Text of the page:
Aptus' Hierarchy Of Financial Needs

There are many reasons to be leery of traditional financial advisors. Many sell insurance, stocks, bonds, mutual funds or other financial products, and—as you might imagine—are biased toward selling their own proprietary products. These are the folks fighting the Department of Labor’s new fiduciary rule, slated to go into effect June 9, that could theoretically curb some of the worst abuses in the industry by requiring advisors to act in the best interests of clients. It shouldn’t be controversial to do what’s best for people, but insurance brokers and stock brokers—who have thrived on commissions generated from products that are theoretically “suitable” for people but not necessarily in their best interest—have been against the change.

Unfortunately, advisors can make small changes to their business model—leaving many conflicts of interest intact—and be able to call themselves “fiduciaries.” While financial advisors continue to fight the DOL rule, it ultimately benefits them. Most will switch to a fee-based arrangement and charge their clients based on the percentage of [your] assets they manage. This creates another somewhat less obvious conflict in that they are unlikely to recommend financial decisions—like debt reduction—that put [your] assets to work elsewhere. They might not be able to sell inappropriate whole life insurance to people as easily, but the wolves will be in sheeps’ clothing and still have the ability to steer participants toward poor choices.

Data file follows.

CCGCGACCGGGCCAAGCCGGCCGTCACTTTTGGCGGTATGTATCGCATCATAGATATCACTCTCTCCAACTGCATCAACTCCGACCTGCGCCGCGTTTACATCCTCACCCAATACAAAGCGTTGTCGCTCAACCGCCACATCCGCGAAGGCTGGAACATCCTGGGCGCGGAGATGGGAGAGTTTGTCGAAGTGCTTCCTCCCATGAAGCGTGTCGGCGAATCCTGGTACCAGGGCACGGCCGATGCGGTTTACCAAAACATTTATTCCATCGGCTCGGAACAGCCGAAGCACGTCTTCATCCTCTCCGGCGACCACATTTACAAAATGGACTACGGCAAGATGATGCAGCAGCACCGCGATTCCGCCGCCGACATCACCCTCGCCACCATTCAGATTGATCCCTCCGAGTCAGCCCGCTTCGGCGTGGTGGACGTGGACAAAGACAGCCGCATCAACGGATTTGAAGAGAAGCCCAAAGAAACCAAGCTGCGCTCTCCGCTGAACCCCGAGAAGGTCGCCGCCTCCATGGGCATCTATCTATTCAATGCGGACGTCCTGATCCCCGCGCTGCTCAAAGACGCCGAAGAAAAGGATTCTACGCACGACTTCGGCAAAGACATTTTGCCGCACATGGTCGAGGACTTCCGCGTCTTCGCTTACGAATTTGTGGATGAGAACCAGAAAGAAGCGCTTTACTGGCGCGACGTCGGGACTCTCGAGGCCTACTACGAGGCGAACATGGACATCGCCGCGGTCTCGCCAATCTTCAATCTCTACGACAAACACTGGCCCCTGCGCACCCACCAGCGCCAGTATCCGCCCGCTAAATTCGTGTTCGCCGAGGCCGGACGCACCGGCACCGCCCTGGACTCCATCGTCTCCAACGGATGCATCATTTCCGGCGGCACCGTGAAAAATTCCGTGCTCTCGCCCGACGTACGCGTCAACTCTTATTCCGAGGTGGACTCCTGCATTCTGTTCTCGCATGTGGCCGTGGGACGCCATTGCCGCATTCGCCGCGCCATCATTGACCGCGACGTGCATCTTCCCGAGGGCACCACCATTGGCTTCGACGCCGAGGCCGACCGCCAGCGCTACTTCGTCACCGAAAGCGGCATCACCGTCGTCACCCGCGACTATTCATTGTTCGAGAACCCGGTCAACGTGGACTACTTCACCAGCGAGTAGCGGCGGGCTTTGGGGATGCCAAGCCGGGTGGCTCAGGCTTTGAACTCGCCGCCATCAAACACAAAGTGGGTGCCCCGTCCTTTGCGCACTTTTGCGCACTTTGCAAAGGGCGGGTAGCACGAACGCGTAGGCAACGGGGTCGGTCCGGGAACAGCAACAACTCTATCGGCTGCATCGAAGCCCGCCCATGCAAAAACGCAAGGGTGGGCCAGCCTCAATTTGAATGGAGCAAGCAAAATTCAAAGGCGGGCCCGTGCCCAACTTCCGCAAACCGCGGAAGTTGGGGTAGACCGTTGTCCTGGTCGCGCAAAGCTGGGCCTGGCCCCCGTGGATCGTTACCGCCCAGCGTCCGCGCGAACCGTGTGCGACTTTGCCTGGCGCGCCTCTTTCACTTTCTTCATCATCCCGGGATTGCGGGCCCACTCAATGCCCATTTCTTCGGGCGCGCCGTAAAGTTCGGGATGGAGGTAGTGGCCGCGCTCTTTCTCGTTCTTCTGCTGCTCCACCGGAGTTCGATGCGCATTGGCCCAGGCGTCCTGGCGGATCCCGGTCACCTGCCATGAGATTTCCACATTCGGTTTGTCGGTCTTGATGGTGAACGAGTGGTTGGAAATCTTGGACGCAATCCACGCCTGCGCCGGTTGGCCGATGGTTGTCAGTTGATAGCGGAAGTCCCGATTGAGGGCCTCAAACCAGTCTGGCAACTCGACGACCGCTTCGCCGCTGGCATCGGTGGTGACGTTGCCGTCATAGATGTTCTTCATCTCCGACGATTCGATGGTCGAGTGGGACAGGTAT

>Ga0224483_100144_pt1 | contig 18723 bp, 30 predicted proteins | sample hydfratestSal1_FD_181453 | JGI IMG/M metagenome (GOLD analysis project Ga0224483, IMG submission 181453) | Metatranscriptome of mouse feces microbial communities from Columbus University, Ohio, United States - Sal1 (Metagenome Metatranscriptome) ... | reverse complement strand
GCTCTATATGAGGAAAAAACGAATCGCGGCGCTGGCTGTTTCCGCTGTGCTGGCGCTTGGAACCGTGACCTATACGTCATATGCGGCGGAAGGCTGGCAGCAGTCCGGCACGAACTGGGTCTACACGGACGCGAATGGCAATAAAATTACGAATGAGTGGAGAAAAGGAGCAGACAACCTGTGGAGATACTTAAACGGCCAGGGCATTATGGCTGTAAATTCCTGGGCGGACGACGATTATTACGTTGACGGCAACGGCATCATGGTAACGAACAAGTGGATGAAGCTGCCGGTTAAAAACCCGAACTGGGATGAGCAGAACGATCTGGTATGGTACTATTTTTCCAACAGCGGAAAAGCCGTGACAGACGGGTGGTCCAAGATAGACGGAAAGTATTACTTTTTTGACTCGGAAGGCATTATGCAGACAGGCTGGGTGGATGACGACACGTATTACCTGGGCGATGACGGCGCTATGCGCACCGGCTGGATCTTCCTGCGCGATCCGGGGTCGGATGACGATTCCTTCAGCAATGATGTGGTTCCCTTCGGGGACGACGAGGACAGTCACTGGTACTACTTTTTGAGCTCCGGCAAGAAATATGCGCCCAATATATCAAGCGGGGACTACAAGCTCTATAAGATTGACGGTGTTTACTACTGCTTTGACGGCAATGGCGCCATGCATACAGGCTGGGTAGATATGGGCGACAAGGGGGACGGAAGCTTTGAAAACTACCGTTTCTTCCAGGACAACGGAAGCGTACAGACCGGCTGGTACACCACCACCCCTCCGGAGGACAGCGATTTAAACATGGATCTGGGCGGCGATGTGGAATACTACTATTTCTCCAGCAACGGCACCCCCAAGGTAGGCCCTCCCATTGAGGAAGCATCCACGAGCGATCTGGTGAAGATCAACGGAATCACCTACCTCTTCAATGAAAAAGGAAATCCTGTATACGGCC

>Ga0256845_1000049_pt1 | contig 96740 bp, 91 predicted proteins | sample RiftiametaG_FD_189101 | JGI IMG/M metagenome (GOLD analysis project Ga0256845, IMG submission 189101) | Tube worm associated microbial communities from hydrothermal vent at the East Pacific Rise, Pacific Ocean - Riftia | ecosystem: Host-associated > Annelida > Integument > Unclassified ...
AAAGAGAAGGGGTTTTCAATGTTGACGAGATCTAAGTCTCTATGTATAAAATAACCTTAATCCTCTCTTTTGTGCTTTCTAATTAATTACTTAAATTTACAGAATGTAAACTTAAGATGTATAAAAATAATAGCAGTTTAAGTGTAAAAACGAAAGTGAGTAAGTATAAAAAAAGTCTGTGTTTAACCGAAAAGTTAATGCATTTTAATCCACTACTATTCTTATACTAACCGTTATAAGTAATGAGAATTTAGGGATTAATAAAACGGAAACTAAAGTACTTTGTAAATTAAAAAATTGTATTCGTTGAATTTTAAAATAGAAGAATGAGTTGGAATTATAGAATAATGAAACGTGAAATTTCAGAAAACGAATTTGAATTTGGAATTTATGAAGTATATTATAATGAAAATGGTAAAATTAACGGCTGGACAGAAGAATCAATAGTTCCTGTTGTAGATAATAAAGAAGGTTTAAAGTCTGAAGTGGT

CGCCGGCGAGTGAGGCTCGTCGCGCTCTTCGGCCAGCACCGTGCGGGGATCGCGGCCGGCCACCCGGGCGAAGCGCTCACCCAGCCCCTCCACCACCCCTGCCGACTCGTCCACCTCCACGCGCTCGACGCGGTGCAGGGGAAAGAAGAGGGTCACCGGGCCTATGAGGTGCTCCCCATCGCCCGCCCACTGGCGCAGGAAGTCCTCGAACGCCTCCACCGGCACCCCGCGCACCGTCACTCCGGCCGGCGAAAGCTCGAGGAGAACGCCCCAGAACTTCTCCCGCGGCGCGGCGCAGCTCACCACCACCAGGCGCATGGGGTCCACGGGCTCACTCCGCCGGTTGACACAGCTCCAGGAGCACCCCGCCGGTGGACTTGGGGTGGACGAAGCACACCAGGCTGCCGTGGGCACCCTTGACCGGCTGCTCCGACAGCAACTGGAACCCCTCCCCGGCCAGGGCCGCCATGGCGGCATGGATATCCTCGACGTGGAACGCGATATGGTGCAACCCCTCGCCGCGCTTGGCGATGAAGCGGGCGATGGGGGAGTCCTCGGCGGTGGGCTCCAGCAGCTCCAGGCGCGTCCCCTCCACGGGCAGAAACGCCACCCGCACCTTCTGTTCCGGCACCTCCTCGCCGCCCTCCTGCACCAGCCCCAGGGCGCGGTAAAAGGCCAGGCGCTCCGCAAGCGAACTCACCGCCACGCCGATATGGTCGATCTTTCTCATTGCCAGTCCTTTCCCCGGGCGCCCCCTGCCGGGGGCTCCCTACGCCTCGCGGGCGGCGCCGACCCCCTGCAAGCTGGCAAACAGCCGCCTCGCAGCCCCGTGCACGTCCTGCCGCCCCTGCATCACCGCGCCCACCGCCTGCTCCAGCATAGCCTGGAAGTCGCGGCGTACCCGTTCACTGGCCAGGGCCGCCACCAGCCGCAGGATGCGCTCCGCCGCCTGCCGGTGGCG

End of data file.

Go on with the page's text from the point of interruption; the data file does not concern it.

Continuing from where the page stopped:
There is one more important reason to be wary of traditional financial advisors. Because of the historical focus on product sales and the current focus on asset aggregation, most traditional financial advisors concentrate on investment portfolio construction, asset allocation and securities selection. We think they miss most of what contributes to your overall financial well-being. We believe that financial counseling needs to address a much larger portion of what we think of as the Hierarchy of Financial Needs (see below), including household budgeting, tax issues, student loans, mortgages, healthcare costs, college savings and, yes, investing. There’s an old saying that diagnosis without examination is malpractice, and we believe that investing without comprehensive financial planning is equally ill-advised.

The debate about the DOL fiduciary rule has shined some light on the abuses in the industry and started the ball rolling toward real reform. Our firm is one of the few non-conflicted advisors in the industry. We sell no products. We charge by the hour. We are fiduciaries not just in name, but in the truer sense of removing all conflicts of interest from our business and focusing solely on what’s best for our clients. Ultimately, we think this is where the world is headed.

Tim Quillin